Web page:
• For those transactions which require real time settlement (eg derivatives and cash management transactions with banks), moving from the RTGS network should provide significant cost savings. If your bank isn’t lowering their costs then ask them to justify why.
  • It may be possible to save money on interest costs by paying invoices a day later via NPP rather than paying the working day beforehand using the EFT network. The beneficiary will still see the available funds in their bank account earlier if you transfer at 12.01am the following day whilst you pick up the additional days carry (admittedly to the detriment of the beneficiary).
  • In time for anyone with payroll in Australia you can pay staff to their payID (mobile phone number or e-mail address).
  • The NPP is designed to allow overlay services to use the functionality of the service. Initially the consumer to consumer side of the service is branded under the overlay service Osko by BPAY. There are a number of new services to come online after the initial rollout. These are payment with data rich remittance advices (usually via a hyperlink) and request to pay which will allow the customer to click on a link in the e-mail requesting payment to easily setup a new transfer. Both should help corporates simplify their relationships with customers and suppliers.

My other theory is that over time and as more payments are made in real time, that the banks will reduce the availability of intra-day limits. Currently banks are willing to offer large corporates significant intraday limits so that payments can be released first thing in the working day via the EFT network, which most of the receipts will not be cleared into the beneficiary bank account until much later on the same day. If the entire network moves to real time settlement then these limits can be reduced or removed completely.

One point worth noting is that because the system is 24×7 it should now be possible to settle transactions at any time (for example an immediate settlement of a contract, once executed, could now occur in the evening or at the weekend). However before international treasurers recommend settling a high value transaction at 5pm London time on a Friday (sometime in the early morning on Saturday in Sydney), note that it does depend on your beneficiary or correspondent bank having sufficient funds available in their exchange settlement account with the RBA.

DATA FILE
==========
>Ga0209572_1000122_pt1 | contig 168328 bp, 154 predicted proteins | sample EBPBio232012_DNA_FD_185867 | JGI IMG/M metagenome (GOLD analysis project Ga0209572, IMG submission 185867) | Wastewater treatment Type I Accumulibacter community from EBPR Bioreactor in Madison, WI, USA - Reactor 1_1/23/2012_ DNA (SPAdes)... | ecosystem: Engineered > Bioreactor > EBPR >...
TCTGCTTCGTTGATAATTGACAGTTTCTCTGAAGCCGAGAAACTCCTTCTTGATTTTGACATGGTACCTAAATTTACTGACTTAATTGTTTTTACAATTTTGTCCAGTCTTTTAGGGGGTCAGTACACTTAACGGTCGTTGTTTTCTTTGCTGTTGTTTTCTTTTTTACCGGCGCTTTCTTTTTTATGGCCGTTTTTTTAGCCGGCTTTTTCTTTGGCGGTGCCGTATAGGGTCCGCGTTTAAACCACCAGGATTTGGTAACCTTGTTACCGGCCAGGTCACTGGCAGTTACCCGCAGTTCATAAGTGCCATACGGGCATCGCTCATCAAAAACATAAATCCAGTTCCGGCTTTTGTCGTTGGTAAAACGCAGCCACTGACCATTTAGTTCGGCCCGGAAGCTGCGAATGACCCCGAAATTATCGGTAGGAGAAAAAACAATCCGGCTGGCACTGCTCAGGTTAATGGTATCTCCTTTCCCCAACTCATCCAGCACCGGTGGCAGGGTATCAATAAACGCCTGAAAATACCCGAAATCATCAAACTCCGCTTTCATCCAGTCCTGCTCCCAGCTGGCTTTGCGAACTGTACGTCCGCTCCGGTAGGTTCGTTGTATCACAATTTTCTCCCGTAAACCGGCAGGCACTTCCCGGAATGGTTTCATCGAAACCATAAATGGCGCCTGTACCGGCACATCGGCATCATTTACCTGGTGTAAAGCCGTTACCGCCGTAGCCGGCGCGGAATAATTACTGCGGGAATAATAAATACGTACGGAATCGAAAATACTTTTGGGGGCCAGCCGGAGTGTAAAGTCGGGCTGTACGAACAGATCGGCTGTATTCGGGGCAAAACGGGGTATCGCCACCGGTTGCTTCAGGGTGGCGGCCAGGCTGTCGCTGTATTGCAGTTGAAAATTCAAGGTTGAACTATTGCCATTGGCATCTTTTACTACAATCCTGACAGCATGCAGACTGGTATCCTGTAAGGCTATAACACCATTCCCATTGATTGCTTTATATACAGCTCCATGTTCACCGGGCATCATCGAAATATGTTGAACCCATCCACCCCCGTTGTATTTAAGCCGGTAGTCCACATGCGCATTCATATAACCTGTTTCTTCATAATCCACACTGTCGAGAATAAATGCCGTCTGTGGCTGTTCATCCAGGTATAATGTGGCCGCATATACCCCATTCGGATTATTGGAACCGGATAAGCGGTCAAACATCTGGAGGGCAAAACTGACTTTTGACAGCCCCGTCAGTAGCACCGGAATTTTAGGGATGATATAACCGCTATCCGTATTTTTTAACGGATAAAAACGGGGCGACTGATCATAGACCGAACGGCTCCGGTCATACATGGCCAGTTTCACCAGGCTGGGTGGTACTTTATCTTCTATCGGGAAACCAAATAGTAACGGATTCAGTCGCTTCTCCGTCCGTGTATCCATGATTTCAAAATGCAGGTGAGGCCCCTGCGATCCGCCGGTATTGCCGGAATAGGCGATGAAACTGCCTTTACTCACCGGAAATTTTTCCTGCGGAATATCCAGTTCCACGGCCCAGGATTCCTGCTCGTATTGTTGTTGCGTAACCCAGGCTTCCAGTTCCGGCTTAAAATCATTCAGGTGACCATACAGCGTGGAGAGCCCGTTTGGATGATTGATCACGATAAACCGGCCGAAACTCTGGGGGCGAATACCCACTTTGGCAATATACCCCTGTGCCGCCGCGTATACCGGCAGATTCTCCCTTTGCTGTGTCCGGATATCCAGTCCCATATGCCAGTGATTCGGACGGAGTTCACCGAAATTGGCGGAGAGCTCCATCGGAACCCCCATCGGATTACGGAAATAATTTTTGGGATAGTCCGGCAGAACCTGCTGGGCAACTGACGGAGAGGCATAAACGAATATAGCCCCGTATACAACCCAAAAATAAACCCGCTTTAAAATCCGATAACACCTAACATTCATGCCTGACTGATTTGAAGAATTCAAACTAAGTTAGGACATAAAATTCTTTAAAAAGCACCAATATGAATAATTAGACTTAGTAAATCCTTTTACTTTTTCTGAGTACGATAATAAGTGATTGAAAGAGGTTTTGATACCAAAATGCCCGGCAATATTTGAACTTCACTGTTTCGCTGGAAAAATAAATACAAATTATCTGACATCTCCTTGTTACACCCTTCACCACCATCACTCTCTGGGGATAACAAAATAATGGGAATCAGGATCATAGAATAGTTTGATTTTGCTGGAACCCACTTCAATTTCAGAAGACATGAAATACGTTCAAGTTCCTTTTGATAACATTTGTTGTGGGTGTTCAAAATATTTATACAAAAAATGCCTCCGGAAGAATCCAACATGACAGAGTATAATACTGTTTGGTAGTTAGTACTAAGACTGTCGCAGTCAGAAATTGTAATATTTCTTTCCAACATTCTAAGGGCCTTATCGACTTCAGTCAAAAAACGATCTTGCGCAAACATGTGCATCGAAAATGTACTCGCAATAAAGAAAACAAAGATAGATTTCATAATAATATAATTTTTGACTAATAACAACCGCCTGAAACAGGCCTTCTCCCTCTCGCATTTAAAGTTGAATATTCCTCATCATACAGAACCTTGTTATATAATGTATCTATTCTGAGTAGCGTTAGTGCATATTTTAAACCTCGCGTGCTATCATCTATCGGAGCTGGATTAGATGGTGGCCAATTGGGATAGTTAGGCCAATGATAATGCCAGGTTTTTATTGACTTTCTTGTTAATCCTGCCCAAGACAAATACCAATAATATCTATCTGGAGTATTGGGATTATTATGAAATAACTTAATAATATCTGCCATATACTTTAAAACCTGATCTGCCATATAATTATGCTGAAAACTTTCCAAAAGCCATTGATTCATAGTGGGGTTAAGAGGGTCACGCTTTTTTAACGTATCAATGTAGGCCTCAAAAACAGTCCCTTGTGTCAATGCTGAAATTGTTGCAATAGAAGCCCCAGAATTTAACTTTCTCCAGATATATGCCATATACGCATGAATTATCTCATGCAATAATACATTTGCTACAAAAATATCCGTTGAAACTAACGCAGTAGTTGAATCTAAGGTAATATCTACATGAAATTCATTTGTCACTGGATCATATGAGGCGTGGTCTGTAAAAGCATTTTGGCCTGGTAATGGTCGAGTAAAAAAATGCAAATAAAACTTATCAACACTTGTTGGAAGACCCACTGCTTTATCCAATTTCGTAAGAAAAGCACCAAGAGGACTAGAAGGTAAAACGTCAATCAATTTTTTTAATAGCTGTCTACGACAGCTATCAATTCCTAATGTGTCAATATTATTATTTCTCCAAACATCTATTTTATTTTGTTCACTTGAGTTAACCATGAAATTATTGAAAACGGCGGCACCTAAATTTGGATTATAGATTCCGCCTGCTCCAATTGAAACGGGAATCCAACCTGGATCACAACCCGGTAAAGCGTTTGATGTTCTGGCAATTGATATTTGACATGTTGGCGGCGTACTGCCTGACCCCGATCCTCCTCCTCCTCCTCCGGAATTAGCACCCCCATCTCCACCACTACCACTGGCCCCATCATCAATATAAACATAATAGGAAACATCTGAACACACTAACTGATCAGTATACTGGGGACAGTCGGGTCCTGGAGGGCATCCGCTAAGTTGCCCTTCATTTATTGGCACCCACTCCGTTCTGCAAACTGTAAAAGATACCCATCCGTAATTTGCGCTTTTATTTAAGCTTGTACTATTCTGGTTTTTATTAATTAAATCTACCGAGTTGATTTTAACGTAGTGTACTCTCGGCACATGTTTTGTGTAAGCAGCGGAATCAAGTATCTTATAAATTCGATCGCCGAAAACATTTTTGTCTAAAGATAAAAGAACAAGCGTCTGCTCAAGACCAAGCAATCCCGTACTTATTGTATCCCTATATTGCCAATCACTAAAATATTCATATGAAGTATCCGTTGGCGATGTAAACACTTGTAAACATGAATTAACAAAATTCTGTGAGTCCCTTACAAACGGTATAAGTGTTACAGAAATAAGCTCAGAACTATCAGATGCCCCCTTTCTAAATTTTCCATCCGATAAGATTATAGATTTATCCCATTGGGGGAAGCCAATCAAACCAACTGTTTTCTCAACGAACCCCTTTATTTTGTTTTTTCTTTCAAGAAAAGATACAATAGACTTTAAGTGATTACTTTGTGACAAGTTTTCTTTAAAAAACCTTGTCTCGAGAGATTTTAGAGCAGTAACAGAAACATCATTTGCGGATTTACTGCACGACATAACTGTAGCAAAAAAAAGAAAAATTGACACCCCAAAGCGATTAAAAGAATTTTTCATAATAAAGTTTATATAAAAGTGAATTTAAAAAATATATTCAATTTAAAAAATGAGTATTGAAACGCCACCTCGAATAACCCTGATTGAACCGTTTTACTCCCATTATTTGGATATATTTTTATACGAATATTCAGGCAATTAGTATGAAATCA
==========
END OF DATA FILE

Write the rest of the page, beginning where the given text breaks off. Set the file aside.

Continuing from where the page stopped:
All transactions are settled individually (line by line rather than as a batch) so if your bank lacks available funds with the RBA then the transaction cannot be made. Furthermore it is unlikely that there will be someone at the bank to help you at that time, so best to discuss a transaction of this nature with your correspondent bank before you need that spare hundred million dollars to be paid.

There are likely to be teething issues with the NPP as more banks come online. Some of the functionality of the EFT network will not be replicated immediately. For example a corporate in Australia can own their own BSB code, however some banks are not facilitating payments into the accounts under these BSBs until later in 2018. This could cause confusion amongst customers where a payment which worked for many years via EFT will not initially work under the NPP.

The NPP represents a significant investment by the Australian financial services industry into a payment platform which should be future proof. Whilst the international treasurer probably won’t notice much of a difference in making AUD payments initially, over time the high level of functionality across all classes of payments will make the NPP the international benchmark for money transmission. This should make the opportunity for a blockchain payment solution, by a competitor network in Australia, less viable.

About the Author

Alistair McLean FCT is a Fellow of the Association of Corporate Treasurers in the UK and a Fellow of The Finance and Treasury Association in Australia. Based in Sydney, Australia he has been Group Treasurer of Metcash Limited, an ASX listed wholesale distribution company, since 2010. In addition he is a non-executive director of The Macarthur Credit Union which was one of the Mutual banks who went live on the NPP on its first day. Alistair is an occasional blogger on